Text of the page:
Rudy Giuliani's adult son rushes to his father's defense following law license suspension

Rudy Giuliani just got his law license suspended in New York

By Jon Skolnik

Staff Writer

Published June 24, 2021 3:38PM (EDT)

Andrew Giuliani speaks to the press after the FBI executed a search warrant outside the apartment of his father, Rudy Giuliani. (Tayfun Coskun/Anadolu Agency via Getty Images)
Andrew Giuliani speaks to the press after the FBI executed a search warrant outside the apartment of his father, Rudy Giuliani. (Tayfun Coskun/Anadolu Agency via Getty Images)

Andrew Giuliani, a current Republican New York gubernatorial candidate, rushed to his father's defense on Thursday when the state suspended the law license of former New York City Mayor Rudy Giuliani for his "demonstrably false and misleading" conspiracy theories surrounding the 2020 election. 

Listing the judges on a New York appellate court who issued the ruling, Giuliani ranted: "All five of them are Democrats – three of which were appointed by Andrew Cuomo."

"This is just unbelievable to see how politicized all of this has become," he continued. "I am infuriated by all of this…this is going after one of Trump's closest allies…and any American that doesn't believe that, they are just biased."

The court, for its part, ruled that Giuliani's actions threatened "the public interest and [warrant] interim suspension from the practice of law."

"We conclude that there is uncontroverted evidence that respondent communicated demonstrably false and misleading statements to courts, lawmakers and the public at large in his capacity as lawyer for former President Donald J. Trump and the Trump campaign in connection with Trump's failed effort at re-election in 2020," it argued.

The judges specifically drew upon statements and actions Giuliani had made in backing various lawsuits alleging systemic election fraud in states like Arizona, Pennsylvania, Georgia, and Michigan. These suits, the court wrote, "inflamed tensions that bubbled over into the events of January 6, 2021 in this nation's Capitol."

"This event only emphasizes the larger point that the broad dissemination of false statements, casting doubt on the legitimacy of thousands of validly cast votes, is corrosive to the public's trust in our most important democratic institutions," it argued.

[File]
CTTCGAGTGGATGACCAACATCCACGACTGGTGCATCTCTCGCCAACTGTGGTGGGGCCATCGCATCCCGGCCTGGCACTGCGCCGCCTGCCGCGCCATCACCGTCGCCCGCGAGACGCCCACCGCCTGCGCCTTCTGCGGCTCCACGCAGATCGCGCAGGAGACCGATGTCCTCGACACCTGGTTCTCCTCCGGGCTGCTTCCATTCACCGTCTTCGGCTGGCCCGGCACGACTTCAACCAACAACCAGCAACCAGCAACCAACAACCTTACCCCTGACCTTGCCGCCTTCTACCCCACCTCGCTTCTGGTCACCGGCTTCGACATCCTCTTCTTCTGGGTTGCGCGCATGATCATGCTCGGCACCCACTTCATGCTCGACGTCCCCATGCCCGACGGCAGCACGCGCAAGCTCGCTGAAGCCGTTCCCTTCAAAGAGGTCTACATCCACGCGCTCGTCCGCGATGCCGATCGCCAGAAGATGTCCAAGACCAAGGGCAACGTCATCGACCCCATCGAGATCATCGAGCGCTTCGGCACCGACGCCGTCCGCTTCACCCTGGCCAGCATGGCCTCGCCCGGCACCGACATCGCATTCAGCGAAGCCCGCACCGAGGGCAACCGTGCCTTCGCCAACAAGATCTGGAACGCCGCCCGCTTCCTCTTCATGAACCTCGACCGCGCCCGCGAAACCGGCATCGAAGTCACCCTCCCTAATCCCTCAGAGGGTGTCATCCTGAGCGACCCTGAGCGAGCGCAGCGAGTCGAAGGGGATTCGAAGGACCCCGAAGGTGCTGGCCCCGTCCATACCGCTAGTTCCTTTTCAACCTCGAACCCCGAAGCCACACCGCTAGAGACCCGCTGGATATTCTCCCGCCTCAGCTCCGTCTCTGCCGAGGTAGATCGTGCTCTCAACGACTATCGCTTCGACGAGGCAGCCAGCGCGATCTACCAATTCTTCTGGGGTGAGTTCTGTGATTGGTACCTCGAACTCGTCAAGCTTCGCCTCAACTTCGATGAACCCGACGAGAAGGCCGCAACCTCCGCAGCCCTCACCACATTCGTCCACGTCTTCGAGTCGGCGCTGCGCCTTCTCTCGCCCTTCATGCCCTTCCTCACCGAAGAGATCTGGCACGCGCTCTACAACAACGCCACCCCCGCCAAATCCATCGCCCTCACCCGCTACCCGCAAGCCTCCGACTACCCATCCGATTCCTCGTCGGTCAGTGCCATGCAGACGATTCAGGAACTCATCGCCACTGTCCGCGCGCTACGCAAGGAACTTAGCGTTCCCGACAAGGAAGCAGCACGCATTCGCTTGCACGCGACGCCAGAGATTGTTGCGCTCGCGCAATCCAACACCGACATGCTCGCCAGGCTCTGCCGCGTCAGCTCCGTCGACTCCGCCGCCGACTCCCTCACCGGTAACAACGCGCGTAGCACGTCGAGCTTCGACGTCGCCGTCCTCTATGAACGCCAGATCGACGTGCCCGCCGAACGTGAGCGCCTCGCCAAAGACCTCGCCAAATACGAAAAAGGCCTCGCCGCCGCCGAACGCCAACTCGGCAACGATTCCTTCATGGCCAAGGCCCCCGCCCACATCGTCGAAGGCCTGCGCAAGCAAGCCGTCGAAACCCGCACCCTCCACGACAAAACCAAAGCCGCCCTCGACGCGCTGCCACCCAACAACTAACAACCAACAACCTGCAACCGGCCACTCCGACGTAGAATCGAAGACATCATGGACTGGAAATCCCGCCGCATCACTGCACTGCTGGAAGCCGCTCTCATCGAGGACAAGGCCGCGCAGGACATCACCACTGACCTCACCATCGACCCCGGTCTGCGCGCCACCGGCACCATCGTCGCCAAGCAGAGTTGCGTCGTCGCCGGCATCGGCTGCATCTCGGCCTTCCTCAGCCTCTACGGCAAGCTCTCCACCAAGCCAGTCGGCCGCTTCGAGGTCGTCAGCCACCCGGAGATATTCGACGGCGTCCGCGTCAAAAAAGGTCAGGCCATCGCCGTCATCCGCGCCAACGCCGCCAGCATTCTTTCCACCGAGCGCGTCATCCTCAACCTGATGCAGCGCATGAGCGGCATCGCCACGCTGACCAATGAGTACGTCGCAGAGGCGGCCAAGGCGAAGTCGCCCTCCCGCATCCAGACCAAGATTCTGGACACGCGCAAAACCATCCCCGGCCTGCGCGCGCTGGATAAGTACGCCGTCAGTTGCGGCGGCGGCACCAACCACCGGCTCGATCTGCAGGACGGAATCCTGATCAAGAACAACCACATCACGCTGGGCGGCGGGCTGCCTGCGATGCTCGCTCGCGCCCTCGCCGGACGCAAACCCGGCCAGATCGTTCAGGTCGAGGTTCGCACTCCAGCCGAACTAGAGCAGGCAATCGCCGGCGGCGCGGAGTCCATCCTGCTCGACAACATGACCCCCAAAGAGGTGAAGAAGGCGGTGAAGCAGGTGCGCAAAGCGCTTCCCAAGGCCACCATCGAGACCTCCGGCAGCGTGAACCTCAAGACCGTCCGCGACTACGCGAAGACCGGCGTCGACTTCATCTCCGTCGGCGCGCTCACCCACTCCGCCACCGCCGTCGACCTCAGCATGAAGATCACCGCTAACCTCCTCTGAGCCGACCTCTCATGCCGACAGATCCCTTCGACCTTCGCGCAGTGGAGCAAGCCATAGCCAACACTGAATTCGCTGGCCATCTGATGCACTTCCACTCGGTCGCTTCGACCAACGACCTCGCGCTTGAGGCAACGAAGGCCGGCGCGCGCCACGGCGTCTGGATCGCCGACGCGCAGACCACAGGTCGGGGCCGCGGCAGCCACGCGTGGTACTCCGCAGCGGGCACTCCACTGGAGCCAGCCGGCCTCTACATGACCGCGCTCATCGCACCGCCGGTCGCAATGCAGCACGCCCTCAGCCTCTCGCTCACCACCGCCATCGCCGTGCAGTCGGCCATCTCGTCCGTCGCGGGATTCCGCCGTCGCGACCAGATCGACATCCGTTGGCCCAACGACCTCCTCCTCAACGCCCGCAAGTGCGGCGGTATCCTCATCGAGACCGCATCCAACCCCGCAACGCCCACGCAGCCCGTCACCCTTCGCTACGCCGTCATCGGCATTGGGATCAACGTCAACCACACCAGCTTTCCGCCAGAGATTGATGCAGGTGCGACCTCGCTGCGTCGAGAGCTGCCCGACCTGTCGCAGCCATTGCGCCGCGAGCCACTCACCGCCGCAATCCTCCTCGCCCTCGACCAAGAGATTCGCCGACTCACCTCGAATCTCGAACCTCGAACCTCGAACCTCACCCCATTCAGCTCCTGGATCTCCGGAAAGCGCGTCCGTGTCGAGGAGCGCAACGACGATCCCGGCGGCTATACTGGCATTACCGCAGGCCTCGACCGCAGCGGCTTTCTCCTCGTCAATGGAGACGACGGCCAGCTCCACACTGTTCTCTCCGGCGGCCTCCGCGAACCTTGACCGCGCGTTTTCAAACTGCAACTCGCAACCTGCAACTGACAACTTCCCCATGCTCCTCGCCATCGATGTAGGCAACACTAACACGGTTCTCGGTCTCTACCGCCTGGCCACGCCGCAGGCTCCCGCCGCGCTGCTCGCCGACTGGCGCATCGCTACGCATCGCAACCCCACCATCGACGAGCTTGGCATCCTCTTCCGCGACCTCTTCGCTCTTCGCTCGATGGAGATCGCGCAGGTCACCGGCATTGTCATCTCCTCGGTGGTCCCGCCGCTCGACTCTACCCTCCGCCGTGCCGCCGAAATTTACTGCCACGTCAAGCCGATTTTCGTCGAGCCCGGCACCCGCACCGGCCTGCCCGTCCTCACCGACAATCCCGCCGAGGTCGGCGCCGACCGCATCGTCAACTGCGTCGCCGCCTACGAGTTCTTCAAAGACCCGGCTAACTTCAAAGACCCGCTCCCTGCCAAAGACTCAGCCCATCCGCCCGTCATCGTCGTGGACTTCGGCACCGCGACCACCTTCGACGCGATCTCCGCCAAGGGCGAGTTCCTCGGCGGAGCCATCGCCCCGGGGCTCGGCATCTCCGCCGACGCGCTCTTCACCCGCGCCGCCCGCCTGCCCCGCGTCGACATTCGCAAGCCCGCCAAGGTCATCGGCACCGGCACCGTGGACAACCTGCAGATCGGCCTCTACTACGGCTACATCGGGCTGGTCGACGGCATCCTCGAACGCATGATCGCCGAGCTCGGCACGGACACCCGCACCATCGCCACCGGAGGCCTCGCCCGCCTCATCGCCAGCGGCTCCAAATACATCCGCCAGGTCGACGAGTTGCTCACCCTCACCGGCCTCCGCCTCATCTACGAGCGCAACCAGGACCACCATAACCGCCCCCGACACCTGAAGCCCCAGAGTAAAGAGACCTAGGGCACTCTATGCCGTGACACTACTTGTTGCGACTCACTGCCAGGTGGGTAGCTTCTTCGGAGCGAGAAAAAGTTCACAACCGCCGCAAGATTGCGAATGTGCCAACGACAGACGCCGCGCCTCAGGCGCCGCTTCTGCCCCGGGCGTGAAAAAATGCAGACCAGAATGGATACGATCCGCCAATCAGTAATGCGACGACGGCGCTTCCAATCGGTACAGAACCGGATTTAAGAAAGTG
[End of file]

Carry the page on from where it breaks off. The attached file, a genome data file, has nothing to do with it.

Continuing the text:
The former mayor now faces "permanent sanctions," though he does have recourse to challenge the move. Giuliani's lawyers, John Leventhal and Barry Kamins, wrote in a joint statement that they "are disappointed with the Appellate Division, First Department's decision suspending Mayor Giuliani prior to being afforded a hearing on the issues that are alleged."

"This is unprecedented as we believe that our client does not pose a present danger to the public interest," they continued. "We believe that once the issues are fully explored at a hearing Mr. Giuliani will be reinstated as a valued member of the legal profession that he has served so well in his many capacities for so many years."

The announcement is just the latest legal blow Giuliani has received this year as a result of spreading baseless allegations of election fraud. 

The former mayor is also currently is facing two billion-dollar lawsuits from Smartmatic and Dominion Voting Systems – companies that provided ballot-counting services in the 2020 general election – for alleging earlier this year that the Dominion was in fact a "front" company for Smartmatic and that the latter was "designed to fix elections." The two companies, however, have no affiliation with one another, and there is no evidence that either tampered with ballots or changed vote counts. 

Additionally, Giuliani faces a criminal investigation by the Southern District of New York into his 2019 communications with various Ukrainian leaders, whom he reportedly pressured to open an inquiry into the financial activities of Hunter Biden, President Joe Biden's son, as a way to smear the Biden campaign. Back in April, federal authorities raided the former mayor's home in search of evidence related to his communications with Ukraine – a move which Giuliani called "legal thuggery.

By Jon Skolnik

Jon Skolnik is a staff writer at Salon. His work has appeared in Current Affairs, The Baffler, and The New York Daily News.

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